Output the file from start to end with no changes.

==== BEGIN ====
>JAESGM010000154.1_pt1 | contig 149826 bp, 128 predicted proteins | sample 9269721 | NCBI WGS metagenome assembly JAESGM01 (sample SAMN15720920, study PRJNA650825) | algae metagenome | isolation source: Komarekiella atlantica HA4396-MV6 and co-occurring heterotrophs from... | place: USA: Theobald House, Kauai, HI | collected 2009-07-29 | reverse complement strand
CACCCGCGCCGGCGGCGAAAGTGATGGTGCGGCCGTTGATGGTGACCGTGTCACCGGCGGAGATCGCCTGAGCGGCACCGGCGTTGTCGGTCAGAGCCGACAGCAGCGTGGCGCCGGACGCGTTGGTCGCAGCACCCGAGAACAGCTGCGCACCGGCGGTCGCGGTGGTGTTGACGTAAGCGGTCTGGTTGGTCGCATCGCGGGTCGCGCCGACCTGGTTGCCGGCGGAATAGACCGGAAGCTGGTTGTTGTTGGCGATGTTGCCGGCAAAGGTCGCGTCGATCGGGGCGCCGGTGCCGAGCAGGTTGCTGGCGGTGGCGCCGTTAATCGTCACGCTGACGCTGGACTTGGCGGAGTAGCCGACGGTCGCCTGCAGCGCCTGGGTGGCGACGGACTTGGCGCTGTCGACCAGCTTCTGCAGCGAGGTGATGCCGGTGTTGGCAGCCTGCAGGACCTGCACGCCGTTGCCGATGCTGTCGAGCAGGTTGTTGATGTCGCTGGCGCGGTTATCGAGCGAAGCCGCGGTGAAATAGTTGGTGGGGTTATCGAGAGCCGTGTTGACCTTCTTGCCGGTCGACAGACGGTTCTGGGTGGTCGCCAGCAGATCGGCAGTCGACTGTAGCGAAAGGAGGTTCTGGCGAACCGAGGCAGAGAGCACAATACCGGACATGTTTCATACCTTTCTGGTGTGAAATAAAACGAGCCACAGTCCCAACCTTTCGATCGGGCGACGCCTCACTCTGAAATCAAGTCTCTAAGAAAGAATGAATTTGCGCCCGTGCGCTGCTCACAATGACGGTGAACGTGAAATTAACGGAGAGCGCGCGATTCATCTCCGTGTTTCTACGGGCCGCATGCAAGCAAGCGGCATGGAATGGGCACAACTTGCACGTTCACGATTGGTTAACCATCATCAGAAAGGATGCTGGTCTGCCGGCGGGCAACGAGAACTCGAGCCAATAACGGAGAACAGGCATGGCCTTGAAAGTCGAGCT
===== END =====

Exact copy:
>JAESGM010000154.1_pt1 | contig 149826 bp, 128 predicted proteins | sample 9269721 | NCBI WGS metagenome assembly JAESGM01 (sample SAMN15720920, study PRJNA650825) | algae metagenome | isolation source: Komarekiella atlantica HA4396-MV6 and co-occurring heterotrophs from... | place: USA: Theobald House, Kauai, HI | collected 2009-07-29 | reverse complement strand
CACCCGCGCCGGCGGCGAAAGTGATGGTGCGGCCGTTGATGGTGACCGTGTCACCGGCGGAGATCGCCTGAGCGGCACCGGCGTTGTCGGTCAGAGCCGACAGCAGCGTGGCGCCGGACGCGTTGGTCGCAGCACCCGAGAACAGCTGCGCACCGGCGGTCGCGGTGGTGTTGACGTAAGCGGTCTGGTTGGTCGCATCGCGGGTCGCGCCGACCTGGTTGCCGGCGGAATAGACCGGAAGCTGGTTGTTGTTGGCGATGTTGCCGGCAAAGGTCGCGTCGATCGGGGCGCCGGTGCCGAGCAGGTTGCTGGCGGTGGCGCCGTTAATCGTCACGCTGACGCTGGACTTGGCGGAGTAGCCGACGGTCGCCTGCAGCGCCTGGGTGGCGACGGACTTGGCGCTGTCGACCAGCTTCTGCAGCGAGGTGATGCCGGTGTTGGCAGCCTGCAGGACCTGCACGCCGTTGCCGATGCTGTCGAGCAGGTTGTTGATGTCGCTGGCGCGGTTATCGAGCGAAGCCGCGGTGAAATAGTTGGTGGGGTTATCGAGAGCCGTGTTGACCTTCTTGCCGGTCGACAGACGGTTCTGGGTGGTCGCCAGCAGATCGGCAGTCGACTGTAGCGAAAGGAGGTTCTGGCGAACCGAGGCAGAGAGCACAATACCGGACATGTTTCATACCTTTCTGGTGTGAAATAAAACGAGCCACAGTCCCAACCTTTCGATCGGGCGACGCCTCACTCTGAAATCAAGTCTCTAAGAAAGAATGAATTTGCGCCCGTGCGCTGCTCACAATGACGGTGAACGTGAAATTAACGGAGAGCGCGCGATTCATCTCCGTGTTTCTACGGGCCGCATGCAAGCAAGCGGCATGGAATGGGCACAACTTGCACGTTCACGATTGGTTAACCATCATCAGAAAGGATGCTGGTCTGCCGGCGGGCAACGAGAACTCGAGCCAATAACGGAGAACAGGCATGGCCTTGAAAGTCGAGCT